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dc.contributor.advisorBeavers, John T.en
dc.contributor.committeeMemberWechsler, Stephenen
dc.creatorKrejci, Bonnie Jeanen
dc.date.accessioned2012-08-16T14:33:50Zen
dc.date.accessioned2017-05-11T22:27:02Z
dc.date.available2012-08-16T14:33:50Zen
dc.date.available2017-05-11T22:27:02Z
dc.date.issued2012-05en
dc.date.submittedMay 2012en
dc.identifier.urihttp://hdl.handle.net/2152/ETD-UT-2012-05-5704en
dc.descriptiontexten
dc.description.abstractThis report investigates the causativization patterns of verbs of eating and drinking from a typological perspective, arguing that ingestive verbs may be grouped together with middle verbs with respect to causativization. It is argued that both ingestive verbs and middle verbs are lexically reflexive and, in some languages, their causative variants are derived from their non-causative variants by an antireflexivization operation that delinks the verbs' coidentified arguments. Evidence from English and Marathi shows that such an operation is plausible as a causativization strategy on both semantic and morphological grounds.en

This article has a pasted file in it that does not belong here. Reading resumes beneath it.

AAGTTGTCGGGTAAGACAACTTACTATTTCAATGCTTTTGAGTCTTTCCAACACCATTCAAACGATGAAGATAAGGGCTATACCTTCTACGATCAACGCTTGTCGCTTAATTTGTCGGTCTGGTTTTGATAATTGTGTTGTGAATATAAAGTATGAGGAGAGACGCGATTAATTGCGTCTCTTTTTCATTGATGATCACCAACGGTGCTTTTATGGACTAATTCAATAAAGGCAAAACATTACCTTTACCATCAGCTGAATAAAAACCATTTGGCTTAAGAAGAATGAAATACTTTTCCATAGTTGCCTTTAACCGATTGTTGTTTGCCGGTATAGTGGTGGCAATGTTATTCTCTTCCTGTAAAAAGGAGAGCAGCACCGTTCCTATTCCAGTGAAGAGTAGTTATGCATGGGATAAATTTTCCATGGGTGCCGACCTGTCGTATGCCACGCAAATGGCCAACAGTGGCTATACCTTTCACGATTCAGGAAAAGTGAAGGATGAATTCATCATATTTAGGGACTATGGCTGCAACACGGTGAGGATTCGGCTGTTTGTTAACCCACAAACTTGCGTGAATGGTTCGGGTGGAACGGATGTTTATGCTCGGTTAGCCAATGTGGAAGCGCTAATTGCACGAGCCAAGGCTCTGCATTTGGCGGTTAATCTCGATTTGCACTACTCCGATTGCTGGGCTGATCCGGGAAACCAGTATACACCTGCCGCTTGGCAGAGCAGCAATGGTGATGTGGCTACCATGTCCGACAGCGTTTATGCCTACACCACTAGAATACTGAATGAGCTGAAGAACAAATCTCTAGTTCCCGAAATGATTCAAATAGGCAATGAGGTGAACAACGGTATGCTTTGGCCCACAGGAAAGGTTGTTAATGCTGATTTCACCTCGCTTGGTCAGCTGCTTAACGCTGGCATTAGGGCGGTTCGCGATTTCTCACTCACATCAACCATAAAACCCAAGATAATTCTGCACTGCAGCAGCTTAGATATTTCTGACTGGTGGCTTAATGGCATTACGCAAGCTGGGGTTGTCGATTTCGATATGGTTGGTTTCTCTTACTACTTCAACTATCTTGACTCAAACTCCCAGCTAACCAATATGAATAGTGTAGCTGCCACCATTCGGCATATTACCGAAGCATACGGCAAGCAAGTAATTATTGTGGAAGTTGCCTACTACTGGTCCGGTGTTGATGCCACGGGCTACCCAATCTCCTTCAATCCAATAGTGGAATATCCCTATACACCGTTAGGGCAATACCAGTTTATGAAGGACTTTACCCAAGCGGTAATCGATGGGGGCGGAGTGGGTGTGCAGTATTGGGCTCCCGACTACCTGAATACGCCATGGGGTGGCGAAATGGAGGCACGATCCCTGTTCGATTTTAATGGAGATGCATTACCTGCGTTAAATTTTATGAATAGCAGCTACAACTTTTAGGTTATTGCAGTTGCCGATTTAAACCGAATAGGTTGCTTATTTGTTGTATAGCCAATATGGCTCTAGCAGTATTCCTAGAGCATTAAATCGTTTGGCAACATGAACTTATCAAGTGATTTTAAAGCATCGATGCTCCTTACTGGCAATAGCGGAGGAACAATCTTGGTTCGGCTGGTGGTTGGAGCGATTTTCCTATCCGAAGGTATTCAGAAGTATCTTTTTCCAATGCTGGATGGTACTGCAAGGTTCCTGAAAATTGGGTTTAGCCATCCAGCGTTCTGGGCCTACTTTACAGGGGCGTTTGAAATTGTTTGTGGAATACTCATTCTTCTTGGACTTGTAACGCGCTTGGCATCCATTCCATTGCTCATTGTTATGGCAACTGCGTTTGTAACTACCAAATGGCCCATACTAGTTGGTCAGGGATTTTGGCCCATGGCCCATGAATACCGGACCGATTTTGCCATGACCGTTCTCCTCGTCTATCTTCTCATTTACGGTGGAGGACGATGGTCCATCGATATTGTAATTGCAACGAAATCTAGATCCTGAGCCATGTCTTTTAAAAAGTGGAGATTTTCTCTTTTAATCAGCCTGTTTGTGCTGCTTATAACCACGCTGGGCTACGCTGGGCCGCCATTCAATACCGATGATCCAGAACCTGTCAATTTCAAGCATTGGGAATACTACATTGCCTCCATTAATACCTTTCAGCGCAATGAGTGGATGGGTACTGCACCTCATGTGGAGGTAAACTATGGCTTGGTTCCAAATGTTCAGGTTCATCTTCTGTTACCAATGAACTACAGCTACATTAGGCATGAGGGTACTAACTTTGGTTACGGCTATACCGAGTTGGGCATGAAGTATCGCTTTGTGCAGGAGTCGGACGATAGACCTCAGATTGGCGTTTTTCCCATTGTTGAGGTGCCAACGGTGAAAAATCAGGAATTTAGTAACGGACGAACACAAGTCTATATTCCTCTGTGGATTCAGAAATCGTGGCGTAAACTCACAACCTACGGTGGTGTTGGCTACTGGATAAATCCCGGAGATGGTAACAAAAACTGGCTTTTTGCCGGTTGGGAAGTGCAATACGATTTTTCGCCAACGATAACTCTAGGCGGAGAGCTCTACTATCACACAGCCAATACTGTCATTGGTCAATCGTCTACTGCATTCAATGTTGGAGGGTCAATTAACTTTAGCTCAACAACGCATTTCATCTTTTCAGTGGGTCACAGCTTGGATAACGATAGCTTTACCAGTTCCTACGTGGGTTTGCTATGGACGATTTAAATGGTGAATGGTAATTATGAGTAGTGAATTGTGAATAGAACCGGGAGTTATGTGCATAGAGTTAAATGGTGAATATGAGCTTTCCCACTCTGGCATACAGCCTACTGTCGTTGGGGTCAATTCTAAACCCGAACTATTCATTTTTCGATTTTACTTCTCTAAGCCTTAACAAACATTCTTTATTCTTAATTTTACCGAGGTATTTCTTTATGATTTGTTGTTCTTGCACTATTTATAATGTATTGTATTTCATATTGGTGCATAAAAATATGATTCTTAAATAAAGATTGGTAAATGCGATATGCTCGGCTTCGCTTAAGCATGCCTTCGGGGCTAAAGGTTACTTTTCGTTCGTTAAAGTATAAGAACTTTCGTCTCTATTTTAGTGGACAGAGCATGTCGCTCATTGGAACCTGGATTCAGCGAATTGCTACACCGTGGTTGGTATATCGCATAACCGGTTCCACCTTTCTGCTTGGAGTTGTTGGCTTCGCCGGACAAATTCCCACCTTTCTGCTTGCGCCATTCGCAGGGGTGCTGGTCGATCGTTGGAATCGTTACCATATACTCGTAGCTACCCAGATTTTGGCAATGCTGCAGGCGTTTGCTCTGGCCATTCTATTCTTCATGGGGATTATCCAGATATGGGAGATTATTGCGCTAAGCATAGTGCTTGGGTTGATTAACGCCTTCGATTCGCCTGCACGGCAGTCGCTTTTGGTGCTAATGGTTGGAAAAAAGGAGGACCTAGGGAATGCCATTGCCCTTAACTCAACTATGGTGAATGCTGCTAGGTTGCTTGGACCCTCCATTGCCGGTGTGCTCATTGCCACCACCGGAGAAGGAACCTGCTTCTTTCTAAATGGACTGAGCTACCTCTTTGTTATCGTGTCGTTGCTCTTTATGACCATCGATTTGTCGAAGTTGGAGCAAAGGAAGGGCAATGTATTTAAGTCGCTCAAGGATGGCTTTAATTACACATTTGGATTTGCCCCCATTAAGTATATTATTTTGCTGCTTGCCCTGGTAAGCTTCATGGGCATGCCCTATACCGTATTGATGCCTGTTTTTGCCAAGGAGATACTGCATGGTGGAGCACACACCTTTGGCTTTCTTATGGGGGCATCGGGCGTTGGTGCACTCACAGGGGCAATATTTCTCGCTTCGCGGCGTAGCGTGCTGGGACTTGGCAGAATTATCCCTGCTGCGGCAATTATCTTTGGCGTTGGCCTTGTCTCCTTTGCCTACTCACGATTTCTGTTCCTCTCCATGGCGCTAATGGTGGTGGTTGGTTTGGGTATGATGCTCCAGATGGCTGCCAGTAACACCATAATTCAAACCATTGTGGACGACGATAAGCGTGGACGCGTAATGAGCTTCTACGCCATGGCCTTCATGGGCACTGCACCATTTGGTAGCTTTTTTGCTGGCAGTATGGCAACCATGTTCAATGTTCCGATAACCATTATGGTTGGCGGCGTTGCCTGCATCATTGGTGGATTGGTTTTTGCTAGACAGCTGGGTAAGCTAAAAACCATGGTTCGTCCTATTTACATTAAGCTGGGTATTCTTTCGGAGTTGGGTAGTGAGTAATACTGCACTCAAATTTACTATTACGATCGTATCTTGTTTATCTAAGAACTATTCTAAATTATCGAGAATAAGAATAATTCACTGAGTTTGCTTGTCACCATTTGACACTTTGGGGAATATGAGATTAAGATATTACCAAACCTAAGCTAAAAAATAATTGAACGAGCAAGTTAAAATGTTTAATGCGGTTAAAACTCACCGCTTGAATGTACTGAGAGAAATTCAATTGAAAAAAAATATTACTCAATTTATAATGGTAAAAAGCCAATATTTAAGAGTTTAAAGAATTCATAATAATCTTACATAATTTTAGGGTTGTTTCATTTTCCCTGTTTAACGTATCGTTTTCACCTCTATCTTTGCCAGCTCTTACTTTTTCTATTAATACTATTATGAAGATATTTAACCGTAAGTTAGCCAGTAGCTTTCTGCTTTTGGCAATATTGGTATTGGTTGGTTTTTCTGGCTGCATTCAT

dc.format.mimetypeapplication/pdfen
dc.language.isoengen
dc.subjectLexical semanticsen
dc.subjectTypologyen
dc.subjectCausativeen
dc.subjectCausativizationen
dc.subjectMiddle verbsen
dc.subjectIngestive verbsen
dc.subjectAntireflexivizationen
dc.subjectReflexivizationen
dc.titleCausativization as antireflexivization : a study of middle and ingestive verbsen
dc.description.departmentLinguisticsen
dc.type.genrethesisen
dc.date.updated2012-08-16T14:34:09Zen
dc.identifier.slug2152/ETD-UT-2012-05-5704en


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